3 simple steps to eczema relief

November 4, 2015

Eczema may seem to flare up without warning, but there's often root causes that you can discover. Here's how you can identify the causes, and find relief, in just three steps.

3 simple steps to eczema relief

1. Determine the cause

  • To control eczema, you need to identify and eliminate all the agents that ring alarm bells in your immune system.
  • You can often deduce your triggers by where your rash occurs. If it appears on your hands, for example, the culprit is likely to be something you're touching.
  • You may also need to work with an allergist to determine which substances are problematic.
  • It’s also a good idea to undertake a food elimination diet with "controlled food challenges." Wheat, soy, eggs, milk, fish and nuts are common culprits.
  • Beyond certain foods, you may also have an allergy to molds, dust mites, animal dander, chemicals, detergents and metals.
  • Having an immunoglobulin E (IgE) blood test may also be useful.
  • If you have atopic eczema, you may come from clans where wheezing and sneezing is the norm, and sometimes to be doubly afflicted.

2. Change your lifestyle

There are many self-care strategies that will stop your eczema flares or reduce their frequency. Try these approaches:

  • If dust mites aggravate your eczema, replace your bedding with hypo­allergenic materials and do some ruthless housecleaning.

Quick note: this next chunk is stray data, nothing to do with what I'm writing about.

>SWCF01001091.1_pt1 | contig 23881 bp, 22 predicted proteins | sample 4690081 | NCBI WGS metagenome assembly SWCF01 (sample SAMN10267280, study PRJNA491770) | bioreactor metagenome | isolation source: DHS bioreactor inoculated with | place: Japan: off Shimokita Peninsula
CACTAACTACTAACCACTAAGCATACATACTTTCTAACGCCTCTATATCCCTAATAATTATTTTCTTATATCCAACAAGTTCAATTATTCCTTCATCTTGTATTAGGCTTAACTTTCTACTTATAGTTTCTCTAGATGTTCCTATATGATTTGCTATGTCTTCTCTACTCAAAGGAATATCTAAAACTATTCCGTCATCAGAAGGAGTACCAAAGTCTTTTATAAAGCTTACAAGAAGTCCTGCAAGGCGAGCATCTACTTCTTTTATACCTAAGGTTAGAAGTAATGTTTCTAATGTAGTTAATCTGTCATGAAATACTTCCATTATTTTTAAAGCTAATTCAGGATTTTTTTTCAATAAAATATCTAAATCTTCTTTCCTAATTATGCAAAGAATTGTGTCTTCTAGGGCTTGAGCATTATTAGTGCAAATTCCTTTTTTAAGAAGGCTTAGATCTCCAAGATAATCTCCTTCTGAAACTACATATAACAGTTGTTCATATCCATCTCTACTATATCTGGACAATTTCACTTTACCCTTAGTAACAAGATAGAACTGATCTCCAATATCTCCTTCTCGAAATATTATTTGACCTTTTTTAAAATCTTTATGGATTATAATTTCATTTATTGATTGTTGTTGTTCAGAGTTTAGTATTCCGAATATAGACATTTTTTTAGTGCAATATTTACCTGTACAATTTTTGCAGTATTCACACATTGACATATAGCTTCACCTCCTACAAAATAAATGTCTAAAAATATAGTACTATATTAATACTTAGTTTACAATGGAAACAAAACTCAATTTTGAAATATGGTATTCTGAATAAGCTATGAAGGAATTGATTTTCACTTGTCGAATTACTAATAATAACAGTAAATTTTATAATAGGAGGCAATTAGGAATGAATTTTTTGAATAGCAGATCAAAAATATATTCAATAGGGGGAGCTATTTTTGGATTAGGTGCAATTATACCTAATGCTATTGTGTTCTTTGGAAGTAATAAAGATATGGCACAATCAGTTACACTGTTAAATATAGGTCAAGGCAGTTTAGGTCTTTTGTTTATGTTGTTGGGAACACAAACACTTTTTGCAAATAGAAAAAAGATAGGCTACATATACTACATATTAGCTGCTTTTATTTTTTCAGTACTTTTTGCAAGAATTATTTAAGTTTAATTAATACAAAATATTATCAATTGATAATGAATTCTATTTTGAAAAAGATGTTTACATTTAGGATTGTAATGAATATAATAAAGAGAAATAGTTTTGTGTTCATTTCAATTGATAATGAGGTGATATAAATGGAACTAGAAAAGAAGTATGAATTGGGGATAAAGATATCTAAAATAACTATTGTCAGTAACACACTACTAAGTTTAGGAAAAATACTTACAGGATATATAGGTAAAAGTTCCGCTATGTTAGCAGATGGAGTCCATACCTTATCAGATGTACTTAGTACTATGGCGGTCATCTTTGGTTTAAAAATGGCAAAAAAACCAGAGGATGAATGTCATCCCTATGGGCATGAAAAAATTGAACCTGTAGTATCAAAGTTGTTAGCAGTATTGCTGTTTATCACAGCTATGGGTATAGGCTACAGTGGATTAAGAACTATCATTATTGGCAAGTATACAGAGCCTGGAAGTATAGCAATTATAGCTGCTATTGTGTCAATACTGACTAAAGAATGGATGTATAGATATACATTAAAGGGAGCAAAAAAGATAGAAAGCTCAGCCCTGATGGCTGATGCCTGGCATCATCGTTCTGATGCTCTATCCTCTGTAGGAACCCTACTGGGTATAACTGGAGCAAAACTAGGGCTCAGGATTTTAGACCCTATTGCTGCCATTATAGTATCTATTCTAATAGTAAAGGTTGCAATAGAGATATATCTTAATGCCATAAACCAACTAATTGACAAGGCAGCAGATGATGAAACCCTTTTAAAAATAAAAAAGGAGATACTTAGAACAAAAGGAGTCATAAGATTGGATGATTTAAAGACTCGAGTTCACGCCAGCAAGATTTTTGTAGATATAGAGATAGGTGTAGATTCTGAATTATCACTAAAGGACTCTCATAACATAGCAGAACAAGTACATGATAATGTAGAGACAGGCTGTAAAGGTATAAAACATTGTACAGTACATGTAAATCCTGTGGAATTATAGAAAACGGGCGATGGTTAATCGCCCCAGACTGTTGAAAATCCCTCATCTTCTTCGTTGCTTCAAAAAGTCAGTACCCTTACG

• Don't scratch, no matter how aggravating the itching. It can worsen the rash and cause an infection.
  • Bathe in lukewarm — not hot — water laced with bath oil, baking soda or a commercial oatmeal bath preparation.
  • Use fragrance-free, non-drying soaps or baby shampoo.
  • Dry skin is vulnerable, so routinely apply a non-irritating emollient moisturizer. Use it within three minutes of a bath or shower, and immediately after washing your hands.
  • Stop using all cosmetics and creams if a rash appears on your face. After your rash clears up, add them back one at a time, once a week, until you identify the troublemaker.
  • Wear loose clothing. Fabrics that "breathe," like cotton and other natural fibres, are less likely to irritate than woolens and acrylics.
  • Control your surroundings. Your skin prefers the thermostat at 20°C (68°F) with a comfortable level of humidity.
  • Try to minimize stress, a common eczema trigger. Consider seeing a psychotherapist or joining a support group for people with eczema.

3. Try natural methods

  • Getting certain key nutrients through foods and/or from a daily supplement can have numerous benefits.
  • Foods rich in vitamin A, beta-carotene and essential fatty acids may help to combat skin dryness.
  • Foods high in zinc, antioxidant vitamins C and E, and the flavonoid quercetin may help stifle inflammation.
  • Try applying a licorice cream that contains glycyrrhizin. It may help relieve eczema on its own, or can be applied over a cortisone cream.

Altering your lifestyle, environment and even diet are often key to clearing up eczema. Once you do, your itching and swelling could disappear, and you can get back to life as usual.

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